Thursday, July 15, 2010

Question from a Writer - Follow up to blog post

Quick question - when you say they've got to decide on staying with X or going with Y, I assume you're talking about agents? I know in the acting world, you're usually permitted to have one agent - and they'll handle both theatre and film/TV work. What if you have books in different genres that you're trying to get published? Can you have 2 agents especially when one may not cover that particular genre?

I was actually talking about choices in publishers on this one but I wanted to take the time to answer your question about the agent side of things.

I honestly think a lot of agents will take different approaches to this one. If the agency your agent works at has people that work in different genres, it isn't uncommon to be able to work with technically multiple agents and still remain within the house. As for agents working outside of an agency, again, I think this all depends on the agent.

I know that I have heard some agents say that they will only represent your writing if they are able to represent everything. If that is a genre they don't represent, then they pass on it. I really don't know the reason for it. I am wondering if part of the reason is that there might be a concern that the information you get from one agent starts to contradict the agent you get from the other. It might also be that there is a fear that the other agent would start representing both and then the first agent is out of the loop.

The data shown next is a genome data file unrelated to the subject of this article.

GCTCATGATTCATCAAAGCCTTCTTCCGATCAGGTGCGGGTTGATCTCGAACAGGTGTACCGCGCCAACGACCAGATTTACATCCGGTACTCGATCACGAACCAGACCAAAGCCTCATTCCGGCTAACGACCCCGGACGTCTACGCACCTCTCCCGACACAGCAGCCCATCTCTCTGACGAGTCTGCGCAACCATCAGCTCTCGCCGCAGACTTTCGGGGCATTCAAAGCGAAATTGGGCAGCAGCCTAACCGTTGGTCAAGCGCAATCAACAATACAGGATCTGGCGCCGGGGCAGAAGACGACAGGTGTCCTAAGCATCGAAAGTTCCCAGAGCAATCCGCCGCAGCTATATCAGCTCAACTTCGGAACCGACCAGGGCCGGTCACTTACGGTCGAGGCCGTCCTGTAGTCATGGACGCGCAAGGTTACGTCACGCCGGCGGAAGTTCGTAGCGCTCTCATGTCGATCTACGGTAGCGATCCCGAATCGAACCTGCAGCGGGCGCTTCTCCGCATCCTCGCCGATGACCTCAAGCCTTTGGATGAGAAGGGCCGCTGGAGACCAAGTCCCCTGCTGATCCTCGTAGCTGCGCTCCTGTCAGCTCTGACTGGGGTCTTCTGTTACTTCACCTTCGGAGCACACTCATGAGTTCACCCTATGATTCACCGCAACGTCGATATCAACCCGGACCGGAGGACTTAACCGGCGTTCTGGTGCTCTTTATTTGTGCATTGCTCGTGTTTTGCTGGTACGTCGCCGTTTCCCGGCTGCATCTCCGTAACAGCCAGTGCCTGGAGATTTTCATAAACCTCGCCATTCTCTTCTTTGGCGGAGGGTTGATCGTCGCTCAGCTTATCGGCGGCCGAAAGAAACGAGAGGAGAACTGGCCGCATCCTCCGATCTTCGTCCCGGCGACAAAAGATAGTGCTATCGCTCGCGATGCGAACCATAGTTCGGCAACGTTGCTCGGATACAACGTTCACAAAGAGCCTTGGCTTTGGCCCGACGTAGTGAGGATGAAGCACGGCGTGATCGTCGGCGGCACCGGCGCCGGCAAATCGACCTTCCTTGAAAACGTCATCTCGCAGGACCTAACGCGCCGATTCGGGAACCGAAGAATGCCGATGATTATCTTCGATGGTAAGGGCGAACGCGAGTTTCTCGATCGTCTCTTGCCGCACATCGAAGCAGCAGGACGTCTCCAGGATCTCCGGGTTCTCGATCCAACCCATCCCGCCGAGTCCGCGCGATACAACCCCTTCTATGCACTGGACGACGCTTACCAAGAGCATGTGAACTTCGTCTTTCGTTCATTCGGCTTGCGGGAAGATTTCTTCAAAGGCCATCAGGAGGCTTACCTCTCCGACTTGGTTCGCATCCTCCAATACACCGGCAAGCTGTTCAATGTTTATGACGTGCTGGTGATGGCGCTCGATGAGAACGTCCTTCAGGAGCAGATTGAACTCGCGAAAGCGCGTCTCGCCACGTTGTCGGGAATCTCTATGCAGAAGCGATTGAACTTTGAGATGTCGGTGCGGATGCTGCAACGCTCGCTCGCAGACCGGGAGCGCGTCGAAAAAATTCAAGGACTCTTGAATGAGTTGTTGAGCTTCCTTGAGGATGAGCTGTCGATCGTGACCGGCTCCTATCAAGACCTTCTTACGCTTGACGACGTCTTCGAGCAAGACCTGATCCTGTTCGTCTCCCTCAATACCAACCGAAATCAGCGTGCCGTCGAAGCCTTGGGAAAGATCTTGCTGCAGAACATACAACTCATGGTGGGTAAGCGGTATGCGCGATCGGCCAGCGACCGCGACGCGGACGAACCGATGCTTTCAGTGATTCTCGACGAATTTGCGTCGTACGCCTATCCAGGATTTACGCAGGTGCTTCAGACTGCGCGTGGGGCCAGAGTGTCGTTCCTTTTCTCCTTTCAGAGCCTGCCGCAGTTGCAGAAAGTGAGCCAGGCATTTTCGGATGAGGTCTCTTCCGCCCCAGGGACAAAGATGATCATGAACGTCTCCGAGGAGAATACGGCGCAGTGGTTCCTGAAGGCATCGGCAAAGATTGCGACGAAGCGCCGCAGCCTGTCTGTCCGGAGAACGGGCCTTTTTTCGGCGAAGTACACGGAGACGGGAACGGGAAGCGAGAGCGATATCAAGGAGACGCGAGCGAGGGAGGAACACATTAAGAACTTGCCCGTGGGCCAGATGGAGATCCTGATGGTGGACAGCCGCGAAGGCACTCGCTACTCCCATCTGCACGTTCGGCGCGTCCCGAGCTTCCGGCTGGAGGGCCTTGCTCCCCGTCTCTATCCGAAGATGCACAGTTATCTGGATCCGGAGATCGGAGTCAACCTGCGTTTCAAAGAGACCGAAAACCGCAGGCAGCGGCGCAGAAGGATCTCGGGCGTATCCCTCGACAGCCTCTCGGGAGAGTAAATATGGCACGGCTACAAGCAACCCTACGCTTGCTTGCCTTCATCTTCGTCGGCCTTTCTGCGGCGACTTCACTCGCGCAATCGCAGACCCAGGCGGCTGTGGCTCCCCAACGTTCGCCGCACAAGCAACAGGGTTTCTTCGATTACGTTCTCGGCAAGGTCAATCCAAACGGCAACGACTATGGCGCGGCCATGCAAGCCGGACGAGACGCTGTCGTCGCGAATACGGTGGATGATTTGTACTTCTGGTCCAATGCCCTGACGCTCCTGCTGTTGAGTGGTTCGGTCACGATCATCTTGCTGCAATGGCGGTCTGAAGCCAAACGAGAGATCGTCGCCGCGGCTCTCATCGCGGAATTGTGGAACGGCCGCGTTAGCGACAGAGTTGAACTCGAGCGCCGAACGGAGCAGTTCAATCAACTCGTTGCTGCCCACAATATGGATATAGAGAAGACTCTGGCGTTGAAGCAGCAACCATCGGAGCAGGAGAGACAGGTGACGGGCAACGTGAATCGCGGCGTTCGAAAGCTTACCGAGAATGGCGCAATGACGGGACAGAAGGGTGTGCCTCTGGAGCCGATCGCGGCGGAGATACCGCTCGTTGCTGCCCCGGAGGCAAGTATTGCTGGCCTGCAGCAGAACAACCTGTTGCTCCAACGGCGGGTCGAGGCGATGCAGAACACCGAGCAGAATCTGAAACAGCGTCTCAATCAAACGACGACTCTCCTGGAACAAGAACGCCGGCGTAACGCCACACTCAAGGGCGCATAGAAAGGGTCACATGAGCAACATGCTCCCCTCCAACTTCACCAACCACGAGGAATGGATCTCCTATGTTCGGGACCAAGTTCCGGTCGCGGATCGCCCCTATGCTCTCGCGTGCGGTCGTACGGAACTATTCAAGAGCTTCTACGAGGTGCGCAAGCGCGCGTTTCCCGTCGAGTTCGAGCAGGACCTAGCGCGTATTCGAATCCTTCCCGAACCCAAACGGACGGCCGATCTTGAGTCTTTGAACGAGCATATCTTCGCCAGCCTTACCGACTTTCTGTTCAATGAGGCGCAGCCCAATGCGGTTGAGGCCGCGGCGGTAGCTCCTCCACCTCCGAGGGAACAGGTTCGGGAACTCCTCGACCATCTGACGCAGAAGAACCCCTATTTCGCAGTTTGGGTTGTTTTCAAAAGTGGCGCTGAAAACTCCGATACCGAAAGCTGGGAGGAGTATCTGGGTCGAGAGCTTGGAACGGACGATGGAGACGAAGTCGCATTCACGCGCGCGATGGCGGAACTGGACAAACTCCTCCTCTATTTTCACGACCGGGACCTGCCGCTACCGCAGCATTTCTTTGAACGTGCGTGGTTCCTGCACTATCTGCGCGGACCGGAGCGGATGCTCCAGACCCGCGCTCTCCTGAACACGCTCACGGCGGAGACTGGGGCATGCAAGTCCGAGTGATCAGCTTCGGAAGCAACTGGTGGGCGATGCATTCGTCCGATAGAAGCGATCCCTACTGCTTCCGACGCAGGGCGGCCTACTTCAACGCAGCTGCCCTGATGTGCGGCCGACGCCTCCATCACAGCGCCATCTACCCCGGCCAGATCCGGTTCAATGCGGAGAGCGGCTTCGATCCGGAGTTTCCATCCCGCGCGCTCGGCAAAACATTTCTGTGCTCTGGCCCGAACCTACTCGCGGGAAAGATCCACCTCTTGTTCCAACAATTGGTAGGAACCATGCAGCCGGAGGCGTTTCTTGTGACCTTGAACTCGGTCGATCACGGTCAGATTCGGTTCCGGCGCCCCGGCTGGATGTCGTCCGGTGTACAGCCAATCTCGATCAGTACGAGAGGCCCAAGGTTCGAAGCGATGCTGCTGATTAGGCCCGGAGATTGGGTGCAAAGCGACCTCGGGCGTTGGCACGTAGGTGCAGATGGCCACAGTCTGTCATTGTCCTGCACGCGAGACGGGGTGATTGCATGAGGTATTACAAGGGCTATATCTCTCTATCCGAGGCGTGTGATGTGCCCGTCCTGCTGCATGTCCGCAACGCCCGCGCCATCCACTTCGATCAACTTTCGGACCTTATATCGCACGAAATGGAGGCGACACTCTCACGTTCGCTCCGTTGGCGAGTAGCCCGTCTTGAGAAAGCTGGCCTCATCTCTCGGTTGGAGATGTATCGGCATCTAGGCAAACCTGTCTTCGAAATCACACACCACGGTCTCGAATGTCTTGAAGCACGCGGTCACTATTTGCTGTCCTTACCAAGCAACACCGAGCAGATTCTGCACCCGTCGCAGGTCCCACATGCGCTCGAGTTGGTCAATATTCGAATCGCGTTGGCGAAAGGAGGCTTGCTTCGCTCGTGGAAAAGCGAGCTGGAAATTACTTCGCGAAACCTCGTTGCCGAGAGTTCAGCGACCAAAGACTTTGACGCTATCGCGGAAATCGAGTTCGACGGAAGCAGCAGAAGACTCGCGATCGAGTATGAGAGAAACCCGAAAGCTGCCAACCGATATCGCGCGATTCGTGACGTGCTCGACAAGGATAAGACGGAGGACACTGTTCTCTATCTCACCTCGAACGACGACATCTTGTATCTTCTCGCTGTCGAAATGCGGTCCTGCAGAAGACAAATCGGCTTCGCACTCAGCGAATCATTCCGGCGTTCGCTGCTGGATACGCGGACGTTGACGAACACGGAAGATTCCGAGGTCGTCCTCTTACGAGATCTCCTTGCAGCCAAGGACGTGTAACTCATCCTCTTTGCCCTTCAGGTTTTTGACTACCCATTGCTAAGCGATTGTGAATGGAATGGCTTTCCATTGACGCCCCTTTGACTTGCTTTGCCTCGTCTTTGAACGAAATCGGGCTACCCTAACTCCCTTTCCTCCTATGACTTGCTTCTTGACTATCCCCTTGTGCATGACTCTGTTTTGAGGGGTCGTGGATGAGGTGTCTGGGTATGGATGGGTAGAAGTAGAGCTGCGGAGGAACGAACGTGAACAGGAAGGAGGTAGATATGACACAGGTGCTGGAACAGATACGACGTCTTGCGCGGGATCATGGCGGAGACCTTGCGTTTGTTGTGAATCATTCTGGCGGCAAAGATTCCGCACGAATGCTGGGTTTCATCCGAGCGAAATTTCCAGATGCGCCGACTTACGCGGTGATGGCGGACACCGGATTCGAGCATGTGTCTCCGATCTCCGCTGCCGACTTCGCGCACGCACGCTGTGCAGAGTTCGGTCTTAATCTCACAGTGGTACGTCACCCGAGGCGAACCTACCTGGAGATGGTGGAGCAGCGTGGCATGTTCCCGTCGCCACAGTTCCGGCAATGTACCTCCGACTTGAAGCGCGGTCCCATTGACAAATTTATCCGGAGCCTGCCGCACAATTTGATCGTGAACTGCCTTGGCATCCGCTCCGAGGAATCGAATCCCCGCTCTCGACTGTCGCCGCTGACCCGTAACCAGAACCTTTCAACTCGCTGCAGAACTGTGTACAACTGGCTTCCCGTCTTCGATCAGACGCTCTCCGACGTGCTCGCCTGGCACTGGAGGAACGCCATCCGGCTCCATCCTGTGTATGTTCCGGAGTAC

I personally think it is best to find an agent that represents everything you do. As for me, I will only represent the romance and women's fiction markets for standard print publishers. If you want to do something else, you are on your own for that. It's just the approach I take.

Thanks for the question.



  1. Thanks for answering my question, Scott. I guess it's similar to sending queries - it depends on the agent. I asked because I'm working on 2 novels and they are different genres. I'm following many agents to get a feel of the industry knowing that at some point I will be contacting a selected few who represent the genres I write. It's great that there are agents like yourself out there who are spending time and energy on educating us writers on how the industry works and most importantly you yourself work. I appreciate your straight-talking advice, Scott. Thanks.

  2. Scott, I have a question based on the past couple days blogs. If someone wants to go the slow route to print but wants to learn more about the industry and the publishing/editing process (beyond researching blogs and reading books/websites) would you say attempting e-publishing is a good way to learn this?